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Thanks for the suggestions! I've done a little research and Seachem Equilibrium seems like the best bet, especially as I've loved the other Seachem products. Just need to figure out how on earth to use the stuff.

Parameters seem to be:
gH less than 3
kH 3-6
pH 6-6.4

Maintenance has become a weird one recently, after Scottish Water started using Chloramine instead of Chlorine to treat the water supply. Took me a little while to figure out what the heck was going on, and I'd initially attributed the sudden tank-wide fitting and mass deaths to be some sort of virus/neurological issue. Needless to say, Scottish Water were less than helpful and I think they may have blocked me on twitter.

To combat this I'm doing 10% water changes every other day and triple dosing Prime in the new water. So far, so good, and tank water readings are coming through at 0ppm Ammonia, which means no chloramine, which is what we like really. More maintenance also means that I can siphon up all the bits of crud that the wood's shedding, although the corys seem to love the stuff.

Oh, and here's some more photos:
I've added a (slightly tacky) bubble wand to increase surface agitation as I was having some issues with surface film
The terrible anglepoise lamp and tannins from new wood mean that the tank's pretty yellow, but I suppose this will sort with time.
I really like the view from the top though, still umming and ahhing over floating plants as my other tank has just been taken over by water lettuce. Looking forwards to having more shoaling stock to watch from above
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Last edited by Thelongsnail; 09-08-2018 at 08:14 AM. Reason: Photos
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post #8 of 62 (permalink) Old 09-08-2018, 09:17 AM
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I like it! I'd enjoy the tannins whilst they are there as a different look, and they'll clear up by themselves in time. Won't cause any harm. It's kinda of a nice effect actually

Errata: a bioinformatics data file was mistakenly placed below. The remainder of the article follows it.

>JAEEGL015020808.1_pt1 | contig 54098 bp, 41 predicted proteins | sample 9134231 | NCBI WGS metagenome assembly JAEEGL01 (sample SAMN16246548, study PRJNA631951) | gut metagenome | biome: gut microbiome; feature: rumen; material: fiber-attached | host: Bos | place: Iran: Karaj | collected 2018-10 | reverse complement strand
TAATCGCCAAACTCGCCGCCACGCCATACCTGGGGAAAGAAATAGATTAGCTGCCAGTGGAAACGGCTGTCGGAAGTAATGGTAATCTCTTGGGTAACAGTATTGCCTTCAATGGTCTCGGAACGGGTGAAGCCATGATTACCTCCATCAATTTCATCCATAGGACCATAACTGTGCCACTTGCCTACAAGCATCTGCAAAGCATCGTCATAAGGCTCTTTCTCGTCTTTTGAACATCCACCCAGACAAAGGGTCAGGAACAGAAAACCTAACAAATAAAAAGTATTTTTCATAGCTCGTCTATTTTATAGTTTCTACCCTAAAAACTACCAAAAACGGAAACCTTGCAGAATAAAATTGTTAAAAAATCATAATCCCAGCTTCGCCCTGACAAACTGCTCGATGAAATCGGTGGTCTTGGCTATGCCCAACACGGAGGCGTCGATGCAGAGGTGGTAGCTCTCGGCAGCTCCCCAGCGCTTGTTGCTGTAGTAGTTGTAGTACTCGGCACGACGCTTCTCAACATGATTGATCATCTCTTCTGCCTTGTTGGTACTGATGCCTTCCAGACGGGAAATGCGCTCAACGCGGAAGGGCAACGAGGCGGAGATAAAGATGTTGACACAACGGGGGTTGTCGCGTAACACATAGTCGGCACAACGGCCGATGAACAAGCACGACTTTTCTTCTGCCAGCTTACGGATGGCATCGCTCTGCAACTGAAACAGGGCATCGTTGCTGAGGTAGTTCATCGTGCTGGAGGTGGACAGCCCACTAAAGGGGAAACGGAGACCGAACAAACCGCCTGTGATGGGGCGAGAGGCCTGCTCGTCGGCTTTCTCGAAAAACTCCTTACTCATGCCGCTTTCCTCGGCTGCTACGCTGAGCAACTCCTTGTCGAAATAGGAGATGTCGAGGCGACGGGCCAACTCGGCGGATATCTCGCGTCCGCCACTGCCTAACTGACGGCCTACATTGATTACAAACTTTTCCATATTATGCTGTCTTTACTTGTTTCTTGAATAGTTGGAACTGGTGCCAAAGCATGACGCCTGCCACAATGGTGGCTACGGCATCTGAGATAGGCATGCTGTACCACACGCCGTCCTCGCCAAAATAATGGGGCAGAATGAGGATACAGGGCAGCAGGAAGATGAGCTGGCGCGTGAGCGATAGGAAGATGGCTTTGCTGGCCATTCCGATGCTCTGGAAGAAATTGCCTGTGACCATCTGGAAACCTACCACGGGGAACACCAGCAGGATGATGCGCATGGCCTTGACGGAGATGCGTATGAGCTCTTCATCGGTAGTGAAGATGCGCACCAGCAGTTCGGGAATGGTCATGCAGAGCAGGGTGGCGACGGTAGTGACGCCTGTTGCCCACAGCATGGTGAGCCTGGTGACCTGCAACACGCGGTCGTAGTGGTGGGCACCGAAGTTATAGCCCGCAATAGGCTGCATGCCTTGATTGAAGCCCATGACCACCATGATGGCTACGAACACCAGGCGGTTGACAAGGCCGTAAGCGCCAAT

The next step is deciding what you want your GH to be. I'd decide that based on your livestock, so think about what your final inhabitants will be and pick a number, then you can do the maths. For example, I pick GH 6, and I have fish that like softwater, but also cherry shrimp that don't like it too soft, GH 6 is about the minimum for them so that's what I go with.

You might find a TDS pen helpful for mixing water. They are about £7 and give an instant electronic reading. That way you can mix the water up once by measuring powder/testing GH, then check the TDS reading and use that in future to mix it the same.
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post #9 of 62 (permalink) Old 09-08-2018, 12:23 PM Thread Starter
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Thanks! I love the look of other people's tanks with tannins, but I'm kind of over it in my own tanks. My old fluval flex used to look like it was full of tea!

That's an awesome tip on the TDS pen, thank you! Nice to see someone else here from the UK
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post #10 of 62 (permalink) Old 09-13-2018, 03:48 PM
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Pygmy cories are so darn cute. I tried to keep some once, and was really disappointed it didn't work out (my betta objected to tankmates). Nice tank.


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post #11 of 62 (permalink) Old 09-14-2018, 08:54 AM
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Quote:
Originally Posted by Thelongsnail View Post
Stocking

This is where I prove myself to be a bit of an idiot; I've spent the past year or so convinced that my pH is 7.4 as it was showing as the lowest on the "High pH" test and the highest on the "Low pH" test. It turns out that this is NOT the case and that my pH is just too low for the test, at around 6, throwing all previous stocking plans out the window. My kH and gH are also much lower than previously thought.

So current stocking is:
- 2x blue star endler (I'd been at my wit's end trying to work out why they wouldn't breed, now I know)
- 10x pygmy cory
- 4x zebra nerite and 1x ramshorn snail
- An ungodly number of malaysian trumpet snails that I give away en-masse every few months

After the whole water hardness revelation the other day, my planned stocking is as follows:
- 10x pygmy cory
- 10-15x chili rasbora
- 6-8x sparkling gourami
- 6x otocinclus
Aqadvisor tells me that this is pretty heavily stocked, but as the tank has a larger footprint than average, I may skip the otos and extra chilis, overfilter and add another group of something small

If I get chance, the endlers and snails will move to a smaller tank on the bottom shelf with hardness-increasing rock/substrate but that's for another journal.

I've been there...


As a fellow UK hobbyist who spent every year in the hobby dealing with the worst, most fluctuating water parameters, in a developed EU country aka London... Trust me I've been there. But here's the thing, you can stock whatever you want. *IF* you can find it in an Edinburgh LFS you can keep it. The PH thing is slightly distorted as it refers to the parameters of fish's natural habitat. The difference is that our tropical fish are bred in Croatia, Czech Republic, and Lithuania. I've kept and "bred" ornamental shrimp that "require" specific PH and a low TDS in TDS of over 400 with ease.